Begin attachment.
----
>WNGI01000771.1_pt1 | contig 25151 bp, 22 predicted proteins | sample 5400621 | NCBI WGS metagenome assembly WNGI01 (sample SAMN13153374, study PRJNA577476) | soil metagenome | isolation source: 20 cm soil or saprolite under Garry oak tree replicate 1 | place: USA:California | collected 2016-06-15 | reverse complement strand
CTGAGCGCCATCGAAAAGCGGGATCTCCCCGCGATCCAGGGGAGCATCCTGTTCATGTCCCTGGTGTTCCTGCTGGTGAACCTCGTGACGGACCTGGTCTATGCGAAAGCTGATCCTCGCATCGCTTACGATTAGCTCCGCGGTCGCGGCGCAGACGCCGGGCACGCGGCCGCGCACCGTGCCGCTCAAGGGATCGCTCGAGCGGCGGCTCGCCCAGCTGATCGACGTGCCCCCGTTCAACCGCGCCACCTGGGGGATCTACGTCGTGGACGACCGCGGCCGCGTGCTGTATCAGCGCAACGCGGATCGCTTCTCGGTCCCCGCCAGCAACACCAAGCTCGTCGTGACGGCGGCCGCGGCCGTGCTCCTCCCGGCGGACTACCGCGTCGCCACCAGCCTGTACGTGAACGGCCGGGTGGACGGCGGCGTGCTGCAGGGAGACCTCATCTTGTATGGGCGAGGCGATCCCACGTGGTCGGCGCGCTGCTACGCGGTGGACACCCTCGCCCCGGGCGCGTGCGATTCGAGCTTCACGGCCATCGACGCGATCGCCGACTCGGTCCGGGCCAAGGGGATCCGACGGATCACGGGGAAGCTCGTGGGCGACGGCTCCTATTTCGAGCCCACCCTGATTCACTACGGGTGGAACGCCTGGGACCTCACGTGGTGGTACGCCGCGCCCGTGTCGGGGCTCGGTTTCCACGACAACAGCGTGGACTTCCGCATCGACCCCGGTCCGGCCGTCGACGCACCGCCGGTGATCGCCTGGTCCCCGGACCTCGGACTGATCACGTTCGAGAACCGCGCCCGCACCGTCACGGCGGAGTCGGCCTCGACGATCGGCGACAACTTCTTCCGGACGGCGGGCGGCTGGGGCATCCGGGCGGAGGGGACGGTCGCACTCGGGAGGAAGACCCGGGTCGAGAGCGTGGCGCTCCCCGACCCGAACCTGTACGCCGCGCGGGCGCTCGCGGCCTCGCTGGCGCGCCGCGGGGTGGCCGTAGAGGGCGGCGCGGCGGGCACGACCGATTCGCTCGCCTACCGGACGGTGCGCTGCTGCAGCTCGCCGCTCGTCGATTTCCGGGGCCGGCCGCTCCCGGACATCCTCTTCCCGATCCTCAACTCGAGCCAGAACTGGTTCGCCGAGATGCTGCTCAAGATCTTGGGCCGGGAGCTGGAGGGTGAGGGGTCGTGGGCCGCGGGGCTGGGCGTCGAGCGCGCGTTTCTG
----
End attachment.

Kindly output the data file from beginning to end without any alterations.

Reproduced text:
>WNGI01000771.1_pt1 | contig 25151 bp, 22 predicted proteins | sample 5400621 | NCBI WGS metagenome assembly WNGI01 (sample SAMN13153374, study PRJNA577476) | soil metagenome | isolation source: 20 cm soil or saprolite under Garry oak tree replicate 1 | place: USA:California | collected 2016-06-15 | reverse complement strand
CTGAGCGCCATCGAAAAGCGGGATCTCCCCGCGATCCAGGGGAGCATCCTGTTCATGTCCCTGGTGTTCCTGCTGGTGAACCTCGTGACGGACCTGGTCTATGCGAAAGCTGATCCTCGCATCGCTTACGATTAGCTCCGCGGTCGCGGCGCAGACGCCGGGCACGCGGCCGCGCACCGTGCCGCTCAAGGGATCGCTCGAGCGGCGGCTCGCCCAGCTGATCGACGTGCCCCCGTTCAACCGCGCCACCTGGGGGATCTACGTCGTGGACGACCGCGGCCGCGTGCTGTATCAGCGCAACGCGGATCGCTTCTCGGTCCCCGCCAGCAACACCAAGCTCGTCGTGACGGCGGCCGCGGCCGTGCTCCTCCCGGCGGACTACCGCGTCGCCACCAGCCTGTACGTGAACGGCCGGGTGGACGGCGGCGTGCTGCAGGGAGACCTCATCTTGTATGGGCGAGGCGATCCCACGTGGTCGGCGCGCTGCTACGCGGTGGACACCCTCGCCCCGGGCGCGTGCGATTCGAGCTTCACGGCCATCGACGCGATCGCCGACTCGGTCCGGGCCAAGGGGATCCGACGGATCACGGGGAAGCTCGTGGGCGACGGCTCCTATTTCGAGCCCACCCTGATTCACTACGGGTGGAACGCCTGGGACCTCACGTGGTGGTACGCCGCGCCCGTGTCGGGGCTCGGTTTCCACGACAACAGCGTGGACTTCCGCATCGACCCCGGTCCGGCCGTCGACGCACCGCCGGTGATCGCCTGGTCCCCGGACCTCGGACTGATCACGTTCGAGAACCGCGCCCGCACCGTCACGGCGGAGTCGGCCTCGACGATCGGCGACAACTTCTTCCGGACGGCGGGCGGCTGGGGCATCCGGGCGGAGGGGACGGTCGCACTCGGGAGGAAGACCCGGGTCGAGAGCGTGGCGCTCCCCGACCCGAACCTGTACGCCGCGCGGGCGCTCGCGGCCTCGCTGGCGCGCCGCGGGGTGGCCGTAGAGGGCGGCGCGGCGGGCACGACCGATTCGCTCGCCTACCGGACGGTGCGCTGCTGCAGCTCGCCGCTCGTCGATTTCCGGGGCCGGCCGCTCCCGGACATCCTCTTCCCGATCCTCAACTCGAGCCAGAACTGGTTCGCCGAGATGCTGCTCAAGATCTTGGGCCGGGAGCTGGAGGGTGAGGGGTCGTGGGCCGCGGGGCTGGGCGTCGAGCGCGCGTTTCTG